Burmese media guard new freedom as companies look to invest
11:00am | 15 November 2012 | by Peter Micek, English
Since taking power from Burma’s military junta in March 2011, the administration of President Thein Sein has introduced sweeping reforms and released hundreds of political prisoners. Emerging from decades of dictatorship is a slow process, however. The country continues to be criticized on human rights, most recently the persecution of the Muslim Rohingya group. Some report its ruling party is facing a crisis of confidence. In the midst of these challenges, the Burmese government is awaiting an upcoming visit by President Barack Obama, part of his swing through southeast Asia en route to the annual ASEAN (Association of Southeast Asian Nations) summit.
In this sensitive situation, reforms extended to the media and communications environment must be protected. Direct censorship has ended as media no longer must submit articles for pre-publication, government review. Released bloggers have returned online. Self-censorship continues, however, a dynamic captured by a recent film by Democratic Voice of Burma (DVB), Pressing for Freedom.
The Norway-based DVB is staffed by exiled and expatriated Burmese citizens, some of whom are now returning to establish an in-country office. The short film recounts the imprisonment and release of several video journalists and bloggers. They remain wary about their rights: according to activists, “the legal system hasn't changed -- vague and bogus laws used to persecute journalists still exist,” the film maintains.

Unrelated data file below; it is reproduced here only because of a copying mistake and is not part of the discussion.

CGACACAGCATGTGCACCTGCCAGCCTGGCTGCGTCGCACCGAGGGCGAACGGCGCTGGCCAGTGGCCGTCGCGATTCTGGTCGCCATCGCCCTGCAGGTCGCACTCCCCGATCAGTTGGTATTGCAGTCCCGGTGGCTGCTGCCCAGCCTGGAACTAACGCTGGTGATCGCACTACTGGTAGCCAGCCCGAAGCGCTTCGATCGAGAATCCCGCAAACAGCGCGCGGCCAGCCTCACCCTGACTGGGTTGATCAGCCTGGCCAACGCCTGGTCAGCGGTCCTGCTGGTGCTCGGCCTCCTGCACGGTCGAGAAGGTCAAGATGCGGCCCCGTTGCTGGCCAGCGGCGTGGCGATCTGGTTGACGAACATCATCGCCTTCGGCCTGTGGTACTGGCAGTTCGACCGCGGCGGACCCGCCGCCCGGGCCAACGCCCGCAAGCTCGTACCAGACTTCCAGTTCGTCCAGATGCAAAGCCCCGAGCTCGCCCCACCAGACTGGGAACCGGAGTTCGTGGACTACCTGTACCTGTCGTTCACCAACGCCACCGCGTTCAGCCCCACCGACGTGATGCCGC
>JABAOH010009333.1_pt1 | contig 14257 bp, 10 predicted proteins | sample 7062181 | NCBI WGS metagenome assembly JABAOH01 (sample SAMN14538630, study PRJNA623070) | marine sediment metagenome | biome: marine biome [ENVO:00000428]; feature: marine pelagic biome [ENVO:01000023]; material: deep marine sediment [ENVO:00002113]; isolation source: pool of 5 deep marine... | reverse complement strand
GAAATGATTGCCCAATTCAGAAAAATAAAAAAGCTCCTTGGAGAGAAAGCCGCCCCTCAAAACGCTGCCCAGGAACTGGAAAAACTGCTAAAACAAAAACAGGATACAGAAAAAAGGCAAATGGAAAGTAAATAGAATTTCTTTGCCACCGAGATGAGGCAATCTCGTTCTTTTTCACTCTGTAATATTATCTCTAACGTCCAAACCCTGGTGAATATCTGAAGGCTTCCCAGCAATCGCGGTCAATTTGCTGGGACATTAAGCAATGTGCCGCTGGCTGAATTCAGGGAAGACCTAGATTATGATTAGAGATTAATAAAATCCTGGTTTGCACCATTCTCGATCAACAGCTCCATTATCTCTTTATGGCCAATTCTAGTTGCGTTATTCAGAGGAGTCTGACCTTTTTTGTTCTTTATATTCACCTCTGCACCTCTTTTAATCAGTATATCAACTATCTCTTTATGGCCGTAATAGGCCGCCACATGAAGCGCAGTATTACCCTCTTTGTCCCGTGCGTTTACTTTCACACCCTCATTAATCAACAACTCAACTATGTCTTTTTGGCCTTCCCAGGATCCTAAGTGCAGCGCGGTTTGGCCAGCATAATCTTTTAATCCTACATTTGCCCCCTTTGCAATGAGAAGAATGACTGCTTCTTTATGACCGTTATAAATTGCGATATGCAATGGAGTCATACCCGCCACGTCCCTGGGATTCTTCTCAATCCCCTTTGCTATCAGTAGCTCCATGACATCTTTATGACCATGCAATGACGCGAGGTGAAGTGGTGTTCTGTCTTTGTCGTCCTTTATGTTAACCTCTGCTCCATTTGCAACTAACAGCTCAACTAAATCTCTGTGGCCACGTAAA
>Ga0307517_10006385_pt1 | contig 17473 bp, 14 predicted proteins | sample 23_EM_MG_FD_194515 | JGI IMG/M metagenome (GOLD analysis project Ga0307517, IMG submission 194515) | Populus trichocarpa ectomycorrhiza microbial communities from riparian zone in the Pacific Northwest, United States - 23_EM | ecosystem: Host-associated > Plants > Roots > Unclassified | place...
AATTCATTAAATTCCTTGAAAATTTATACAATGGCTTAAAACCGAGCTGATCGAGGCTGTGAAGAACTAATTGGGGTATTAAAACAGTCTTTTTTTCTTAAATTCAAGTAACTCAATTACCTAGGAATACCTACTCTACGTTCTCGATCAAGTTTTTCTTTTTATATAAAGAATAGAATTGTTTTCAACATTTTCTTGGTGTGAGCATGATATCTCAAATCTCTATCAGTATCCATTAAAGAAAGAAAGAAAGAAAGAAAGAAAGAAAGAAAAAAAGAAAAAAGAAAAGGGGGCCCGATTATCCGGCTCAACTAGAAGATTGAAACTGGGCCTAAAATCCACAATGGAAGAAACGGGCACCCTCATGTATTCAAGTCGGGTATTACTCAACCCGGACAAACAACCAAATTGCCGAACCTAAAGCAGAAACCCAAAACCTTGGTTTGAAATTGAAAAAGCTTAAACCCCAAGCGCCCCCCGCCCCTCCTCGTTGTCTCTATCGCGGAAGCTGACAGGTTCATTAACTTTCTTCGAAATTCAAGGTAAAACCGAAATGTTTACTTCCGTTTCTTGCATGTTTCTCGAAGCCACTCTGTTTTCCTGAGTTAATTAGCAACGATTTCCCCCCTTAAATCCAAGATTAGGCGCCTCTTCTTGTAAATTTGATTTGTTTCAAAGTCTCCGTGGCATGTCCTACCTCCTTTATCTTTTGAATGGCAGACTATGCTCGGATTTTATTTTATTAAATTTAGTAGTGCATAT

For instance, the notorious “Electronics Transactions Law,” or Electronics Act, remains on the books. Penalties for violating the law range to 15 years in prison (see Chapter XII), more than double the minimum sentence for murder, which is a 7 year sentence. One blogger in Pressing notes,“There’s a huge difference between murder and using electronics.” What’s worse, the released bloggers only got suspended sentences: they’ll have to serve the full penalties if convicted of further crimes.
Those video journalists still operating now guard their meager freedom, they tell DVB in the film. Indeed, few Burmese have had the opportunity to enjoy social media, much less even basic technologies. “For every 100 people in Myanmar only 1.26 has access to a fixed telephone line, and 0.03 has broadband internet access, according to the Asian Development Bank. Estimates of mobile phone penetration are under 4 percent," per Myanmar Times. Its government has not encouraged their use or development. This directly threatens Burmese citizens’ freedom of expression, since, as John Morrison of the Institute of Human Rights and Business notes, “Phones are now the most common way people go online in most developing economies, many for the first time.”